Here is some more Tech News from around the web:
- The best and worst of IFA 2012 @ The Inquirer
- US energy lab's pump-happy petaflopper goes green @ The Register
- Quantum Teleportation Sends Information 143 Kilometers @ Slashdot
- Finger-free Kinect coming to fondlesome Windows 8 @ The Register
- VIA suffers close to 15% on-month drop in August revenues @ DigiTimes
- Micron expresses interest in partnering with TSMC @ DigiTimes
- An Argument Against Expensive Solid State Drives @ Benchmark Reviews
- Interview: 2Dawn Games on its upcoming shooter 'Ravaged' and life as an indie studio @ TechSpot
Ah, the end of August. School is about to start. American college football is about to get underway. Hot Chips is now in full swing. I guess the end of August caters to all sorts of people. For the people who are most interested in Hot Chips, the amount of information on next generation CPU architectures is something to really look forward to. AMD is taking this opportunity to give us a few tantalizing bits of information about their next generation Steamroller core which will be introduced with the codenamed “Kaveri” APU due out in 2013.
AMD is seemingly on the brink of releasing the latest architectural update with Vishera. This is a Piledriver+ based CPU that will find its way into AM3+ sockets. On the server side it is expected that the Abu Dhabi processors will also be released in a late September timeframe. Trinity was the first example of a Piledriver based product, and it showed markedly improved thermals as compared to previous Bulldozer based products, and featured a nice little bump in IPC in both single and multi-threaded applications. Vishera and Abu Dhabi look to be Piledriver+, which essentially means that there are a few more tweaks in the design that *should* allow it to go faster per clock than Trinity. There have been a few performance leaks so far, but nothing that has been concrete (or has shown final production-ready silicon).
Until that time when Vishera and its ilk are released, AMD is teasing us with some Steamroller information. This presentation is featured at Hotchips today (August 28). It is a very general overview of improvements, but very few details about how AMD is achieving increased performance with this next gen architecture are given. So with that, I will dive into what information we have.
Less Risk, Faster Product Development and Introduction
There have been quite a few articles lately about the upcoming Bulldozer refresh from AMD, but a lot of the information that they have posted is not new. I have put together a few things that seem to have escaped a lot of these articles, and shine a light on what I consider the most important aspects of these upcoming releases. The positive thing that most of these articles have achieved is increasing interest in AMD’s upcoming products, and what they might do for that company and the industry in general.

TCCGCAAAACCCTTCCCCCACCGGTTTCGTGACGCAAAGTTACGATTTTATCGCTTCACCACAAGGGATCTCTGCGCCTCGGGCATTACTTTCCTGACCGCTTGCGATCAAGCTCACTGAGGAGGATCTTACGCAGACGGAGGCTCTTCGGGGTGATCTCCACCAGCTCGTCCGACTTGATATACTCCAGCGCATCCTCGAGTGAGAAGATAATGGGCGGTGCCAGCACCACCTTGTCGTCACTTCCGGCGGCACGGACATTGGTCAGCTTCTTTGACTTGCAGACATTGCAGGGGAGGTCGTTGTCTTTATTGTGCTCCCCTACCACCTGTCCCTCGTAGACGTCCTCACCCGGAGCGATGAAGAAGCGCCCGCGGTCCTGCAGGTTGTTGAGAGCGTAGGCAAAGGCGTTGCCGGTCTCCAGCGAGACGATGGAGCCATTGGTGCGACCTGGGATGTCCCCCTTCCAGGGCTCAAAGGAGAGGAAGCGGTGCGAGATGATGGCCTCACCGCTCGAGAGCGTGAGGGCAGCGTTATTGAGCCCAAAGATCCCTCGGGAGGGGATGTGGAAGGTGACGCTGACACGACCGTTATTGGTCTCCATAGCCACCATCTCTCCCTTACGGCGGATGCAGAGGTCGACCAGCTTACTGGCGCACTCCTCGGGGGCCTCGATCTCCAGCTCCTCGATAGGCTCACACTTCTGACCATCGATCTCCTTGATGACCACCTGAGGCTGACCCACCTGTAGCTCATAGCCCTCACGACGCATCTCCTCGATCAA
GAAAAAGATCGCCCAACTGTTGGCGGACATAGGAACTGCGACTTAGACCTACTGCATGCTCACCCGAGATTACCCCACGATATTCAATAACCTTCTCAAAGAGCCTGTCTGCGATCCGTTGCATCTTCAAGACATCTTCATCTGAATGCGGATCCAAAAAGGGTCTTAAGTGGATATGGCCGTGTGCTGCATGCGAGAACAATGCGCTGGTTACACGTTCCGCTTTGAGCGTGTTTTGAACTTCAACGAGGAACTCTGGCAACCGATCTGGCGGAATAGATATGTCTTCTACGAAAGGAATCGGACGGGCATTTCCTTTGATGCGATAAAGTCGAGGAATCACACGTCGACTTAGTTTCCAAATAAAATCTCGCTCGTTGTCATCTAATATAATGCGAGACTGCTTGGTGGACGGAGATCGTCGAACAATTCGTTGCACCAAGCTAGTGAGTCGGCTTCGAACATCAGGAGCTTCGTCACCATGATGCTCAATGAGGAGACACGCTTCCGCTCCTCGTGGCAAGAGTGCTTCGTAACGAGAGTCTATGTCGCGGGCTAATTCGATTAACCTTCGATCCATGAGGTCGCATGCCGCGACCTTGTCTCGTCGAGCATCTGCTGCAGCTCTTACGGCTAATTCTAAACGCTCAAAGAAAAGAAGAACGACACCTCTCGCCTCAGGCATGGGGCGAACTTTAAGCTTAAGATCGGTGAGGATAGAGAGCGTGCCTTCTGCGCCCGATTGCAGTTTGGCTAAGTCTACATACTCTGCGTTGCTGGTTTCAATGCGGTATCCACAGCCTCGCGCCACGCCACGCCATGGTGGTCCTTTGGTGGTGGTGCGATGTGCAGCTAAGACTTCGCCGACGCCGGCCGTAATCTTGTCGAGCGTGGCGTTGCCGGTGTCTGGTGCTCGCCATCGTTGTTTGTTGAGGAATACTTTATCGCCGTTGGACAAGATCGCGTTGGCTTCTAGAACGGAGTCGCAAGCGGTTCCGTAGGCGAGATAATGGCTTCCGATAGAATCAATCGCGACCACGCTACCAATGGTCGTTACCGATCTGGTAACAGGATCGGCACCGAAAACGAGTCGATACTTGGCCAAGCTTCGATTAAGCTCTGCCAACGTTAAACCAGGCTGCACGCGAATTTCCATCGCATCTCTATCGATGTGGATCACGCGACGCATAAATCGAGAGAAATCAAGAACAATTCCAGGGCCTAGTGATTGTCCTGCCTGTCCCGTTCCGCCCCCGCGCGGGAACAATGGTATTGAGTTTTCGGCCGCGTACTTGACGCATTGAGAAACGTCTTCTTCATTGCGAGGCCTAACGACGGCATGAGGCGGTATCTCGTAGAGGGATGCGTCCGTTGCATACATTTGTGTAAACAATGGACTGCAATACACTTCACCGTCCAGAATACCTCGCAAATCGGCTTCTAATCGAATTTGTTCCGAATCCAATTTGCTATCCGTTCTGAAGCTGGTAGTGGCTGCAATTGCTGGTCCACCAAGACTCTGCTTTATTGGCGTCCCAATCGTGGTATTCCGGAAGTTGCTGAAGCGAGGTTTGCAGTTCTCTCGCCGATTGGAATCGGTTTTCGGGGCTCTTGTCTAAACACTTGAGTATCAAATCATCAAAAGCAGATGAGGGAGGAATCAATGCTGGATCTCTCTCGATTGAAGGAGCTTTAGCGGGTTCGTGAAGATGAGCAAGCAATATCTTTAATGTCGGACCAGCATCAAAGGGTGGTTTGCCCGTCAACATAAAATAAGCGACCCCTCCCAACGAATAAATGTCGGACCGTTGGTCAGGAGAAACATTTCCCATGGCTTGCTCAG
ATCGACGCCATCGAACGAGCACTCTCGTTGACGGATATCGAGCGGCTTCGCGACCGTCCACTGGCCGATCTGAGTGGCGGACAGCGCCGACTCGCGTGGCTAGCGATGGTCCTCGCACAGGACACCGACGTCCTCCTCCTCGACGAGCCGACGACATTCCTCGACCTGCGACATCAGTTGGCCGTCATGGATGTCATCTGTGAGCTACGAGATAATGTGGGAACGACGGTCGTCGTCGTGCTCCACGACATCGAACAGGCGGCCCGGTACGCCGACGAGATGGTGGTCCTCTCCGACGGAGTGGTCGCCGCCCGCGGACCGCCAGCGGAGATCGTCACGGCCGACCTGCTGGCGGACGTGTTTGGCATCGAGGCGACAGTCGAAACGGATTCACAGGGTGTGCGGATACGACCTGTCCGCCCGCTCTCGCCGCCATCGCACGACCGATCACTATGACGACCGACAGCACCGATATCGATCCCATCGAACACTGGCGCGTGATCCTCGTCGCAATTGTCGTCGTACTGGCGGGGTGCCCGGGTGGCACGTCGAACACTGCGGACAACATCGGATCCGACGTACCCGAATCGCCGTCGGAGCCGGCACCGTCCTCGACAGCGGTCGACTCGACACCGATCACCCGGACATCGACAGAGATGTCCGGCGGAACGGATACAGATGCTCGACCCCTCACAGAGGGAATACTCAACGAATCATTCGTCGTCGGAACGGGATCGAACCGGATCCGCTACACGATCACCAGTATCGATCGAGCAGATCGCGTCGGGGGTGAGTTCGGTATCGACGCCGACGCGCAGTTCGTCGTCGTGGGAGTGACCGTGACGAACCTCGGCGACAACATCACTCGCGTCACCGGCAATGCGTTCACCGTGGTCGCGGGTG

The original FX-8150 hopefully will only be a slightly embarrasing memory for AMD come Q3/Q4 of this year.
The current Bulldozer architecture that powers the AMD FX series of processors is not exactly an optimal solution. It works, and seems to do fine, but it does not surpass the performance of the previous generation Phenom II X6 series of chips in any meaningful way. Let us not mention how it compares to Intel’s Sandy Bridge and Ivy Bridge products. It is not that the design is inherently flawed or bad, but rather that it was a unique avenue of thought that was not completely optimized. The train of thought is that AMD seems to have given up on the high single threaded performance that Intel has excelled at for some time. Instead they are going for good single threaded performance, and outstanding multi-threaded performance. To achieve this they had to rethink how to essentially make the processor as wide as possible, keep the die size and TDP down to reasonable sizes, and still achieve a decent amount of performance in single threaded applications.
Bulldozer was meant to address this idea, and its success is debatable. The processor works, it shows up as an eight logical core processor, and it seems to scale well with multi-threading. The problem, as stated before, is that it does not perform like a next generation part. In fact, it is often compared to Intel’s Prescott, which was a larger chip on a smaller process than the previous Northwood processor, but did not outperform the earlier part in any meaningful way (except in heat production). The difference between Intel and AMD in this aspect is that as compared to Prescott, Bulldozer as an entirely new architecture as compared to the Prescott/Northwood lineage. AMD has radically changed the way it designs processors. Taking some lessons from the graphics arm of the company and their successful Radeon brand, AMD is applying that train of thought to processors.